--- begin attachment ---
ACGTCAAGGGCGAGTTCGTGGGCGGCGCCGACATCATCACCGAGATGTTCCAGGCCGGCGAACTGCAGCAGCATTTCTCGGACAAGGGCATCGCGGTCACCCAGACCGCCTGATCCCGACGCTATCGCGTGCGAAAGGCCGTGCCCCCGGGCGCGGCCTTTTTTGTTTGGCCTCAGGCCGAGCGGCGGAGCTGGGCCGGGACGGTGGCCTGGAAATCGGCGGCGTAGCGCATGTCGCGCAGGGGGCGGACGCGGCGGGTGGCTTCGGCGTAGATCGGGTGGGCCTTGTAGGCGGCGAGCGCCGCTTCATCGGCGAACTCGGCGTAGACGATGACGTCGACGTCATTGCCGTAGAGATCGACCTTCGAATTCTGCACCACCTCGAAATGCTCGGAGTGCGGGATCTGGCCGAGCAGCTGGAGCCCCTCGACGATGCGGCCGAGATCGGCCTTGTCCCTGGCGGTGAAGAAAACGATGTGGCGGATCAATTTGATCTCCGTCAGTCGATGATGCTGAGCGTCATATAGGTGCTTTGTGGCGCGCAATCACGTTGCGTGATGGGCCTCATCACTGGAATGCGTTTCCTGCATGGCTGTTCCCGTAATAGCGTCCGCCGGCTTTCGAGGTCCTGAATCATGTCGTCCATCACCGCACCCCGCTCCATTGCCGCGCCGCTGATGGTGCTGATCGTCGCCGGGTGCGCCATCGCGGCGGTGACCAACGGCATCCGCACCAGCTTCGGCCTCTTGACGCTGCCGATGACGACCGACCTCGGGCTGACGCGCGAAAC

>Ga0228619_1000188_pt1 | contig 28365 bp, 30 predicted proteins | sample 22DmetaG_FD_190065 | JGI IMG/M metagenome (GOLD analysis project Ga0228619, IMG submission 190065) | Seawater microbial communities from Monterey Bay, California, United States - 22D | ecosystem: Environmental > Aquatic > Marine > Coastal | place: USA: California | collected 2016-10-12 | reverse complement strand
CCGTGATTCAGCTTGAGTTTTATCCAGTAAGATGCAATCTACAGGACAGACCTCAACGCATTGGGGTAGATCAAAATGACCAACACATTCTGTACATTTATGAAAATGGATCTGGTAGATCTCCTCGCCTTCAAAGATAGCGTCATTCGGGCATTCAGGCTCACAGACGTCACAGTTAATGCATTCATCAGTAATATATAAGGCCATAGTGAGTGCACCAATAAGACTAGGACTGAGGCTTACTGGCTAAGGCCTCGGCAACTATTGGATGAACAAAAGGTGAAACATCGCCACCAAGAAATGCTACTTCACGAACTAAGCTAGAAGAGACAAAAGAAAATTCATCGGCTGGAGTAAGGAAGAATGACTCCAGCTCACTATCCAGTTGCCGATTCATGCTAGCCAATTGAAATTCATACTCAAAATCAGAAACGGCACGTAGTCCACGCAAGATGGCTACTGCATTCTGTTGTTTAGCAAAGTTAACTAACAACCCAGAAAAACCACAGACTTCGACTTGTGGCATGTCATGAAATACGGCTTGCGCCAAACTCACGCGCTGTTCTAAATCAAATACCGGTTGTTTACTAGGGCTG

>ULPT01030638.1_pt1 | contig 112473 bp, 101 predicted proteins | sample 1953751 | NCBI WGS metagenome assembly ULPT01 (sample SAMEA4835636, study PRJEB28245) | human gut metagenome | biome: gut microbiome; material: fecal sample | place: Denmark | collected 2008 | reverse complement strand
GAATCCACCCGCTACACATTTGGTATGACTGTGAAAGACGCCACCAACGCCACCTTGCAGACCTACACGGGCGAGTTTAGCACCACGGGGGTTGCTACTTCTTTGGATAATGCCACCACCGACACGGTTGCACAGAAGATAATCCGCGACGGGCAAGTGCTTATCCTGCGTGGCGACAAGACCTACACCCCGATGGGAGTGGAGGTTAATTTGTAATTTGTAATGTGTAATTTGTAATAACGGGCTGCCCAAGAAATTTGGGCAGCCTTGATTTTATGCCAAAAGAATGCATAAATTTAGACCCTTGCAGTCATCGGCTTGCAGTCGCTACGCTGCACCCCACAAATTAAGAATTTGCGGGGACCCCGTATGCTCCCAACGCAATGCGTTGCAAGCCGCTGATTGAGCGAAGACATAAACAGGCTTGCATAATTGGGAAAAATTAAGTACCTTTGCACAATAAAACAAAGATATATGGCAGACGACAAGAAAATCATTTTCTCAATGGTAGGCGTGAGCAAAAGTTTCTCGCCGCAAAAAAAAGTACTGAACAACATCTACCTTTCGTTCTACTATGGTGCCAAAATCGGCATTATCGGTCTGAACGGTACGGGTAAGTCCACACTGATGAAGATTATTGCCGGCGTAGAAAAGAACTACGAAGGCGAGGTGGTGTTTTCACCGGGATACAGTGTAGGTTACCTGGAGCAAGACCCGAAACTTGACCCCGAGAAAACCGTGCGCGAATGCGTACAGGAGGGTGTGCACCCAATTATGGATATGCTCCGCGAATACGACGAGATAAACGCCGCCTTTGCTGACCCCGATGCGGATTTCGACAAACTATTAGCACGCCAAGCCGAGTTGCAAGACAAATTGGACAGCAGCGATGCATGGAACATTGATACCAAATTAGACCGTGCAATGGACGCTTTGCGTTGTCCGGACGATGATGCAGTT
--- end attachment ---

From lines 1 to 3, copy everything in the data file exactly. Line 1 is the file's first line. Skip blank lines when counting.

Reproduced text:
ACGTCAAGGGCGAGTTCGTGGGCGGCGCCGACATCATCACCGAGATGTTCCAGGCCGGCGAACTGCAGCAGCATTTCTCGGACAAGGGCATCGCGGTCACCCAGACCGCCTGATCCCGACGCTATCGCGTGCGAAAGGCCGTGCCCCCGGGCGCGGCCTTTTTTGTTTGGCCTCAGGCCGAGCGGCGGAGCTGGGCCGGGACGGTGGCCTGGAAATCGGCGGCGTAGCGCATGTCGCGCAGGGGGCGGACGCGGCGGGTGGCTTCGGCGTAGATCGGGTGGGCCTTGTAGGCGGCGAGCGCCGCTTCATCGGCGAACTCGGCGTAGACGATGACGTCGACGTCATTGCCGTAGAGATCGACCTTCGAATTCTGCACCACCTCGAAATGCTCGGAGTGCGGGATCTGGCCGAGCAGCTGGAGCCCCTCGACGATGCGGCCGAGATCGGCCTTGTCCCTGGCGGTGAAGAAAACGATGTGGCGGATCAATTTGATCTCCGTCAGTCGATGATGCTGAGCGTCATATAGGTGCTTTGTGGCGCGCAATCACGTTGCGTGATGGGCCTCATCACTGGAATGCGTTTCCTGCATGGCTGTTCCCGTAATAGCGTCCGCCGGCTTTCGAGGTCCTGAATCATGTCGTCCATCACCGCACCCCGCTCCATTGCCGCGCCGCTGATGGTGCTGATCGTCGCCGGGTGCGCCATCGCGGCGGTGACCAACGGCATCCGCACCAGCTTCGGCCTCTTGACGCTGCCGATGACGACCGACCTCGGGCTGACGCGCGAAAC

>Ga0228619_1000188_pt1 | contig 28365 bp, 30 predicted proteins | sample 22DmetaG_FD_190065 | JGI IMG/M metagenome (GOLD analysis project Ga0228619, IMG submission 190065) | Seawater microbial communities from Monterey Bay, California, United States - 22D | ecosystem: Environmental > Aquatic > Marine > Coastal | place: USA: California | collected 2016-10-12 | reverse complement strand
CCGTGATTCAGCTTGAGTTTTATCCAGTAAGATGCAATCTACAGGACAGACCTCAACGCATTGGGGTAGATCAAAATGACCAACACATTCTGTACATTTATGAAAATGGATCTGGTAGATCTCCTCGCCTTCAAAGATAGCGTCATTCGGGCATTCAGGCTCACAGACGTCACAGTTAATGCATTCATCAGTAATATATAAGGCCATAGTGAGTGCACCAATAAGACTAGGACTGAGGCTTACTGGCTAAGGCCTCGGCAACTATTGGATGAACAAAAGGTGAAACATCGCCACCAAGAAATGCTACTTCACGAACTAAGCTAGAAGAGACAAAAGAAAATTCATCGGCTGGAGTAAGGAAGAATGACTCCAGCTCACTATCCAGTTGCCGATTCATGCTAGCCAATTGAAATTCATACTCAAAATCAGAAACGGCACGTAGTCCACGCAAGATGGCTACTGCATTCTGTTGTTTAGCAAAGTTAACTAACAACCCAGAAAAACCACAGACTTCGACTTGTGGCATGTCATGAAATACGGCTTGCGCCAAACTCACGCGCTGTTCTAAATCAAATACCGGTTGTTTACTAGGGCTG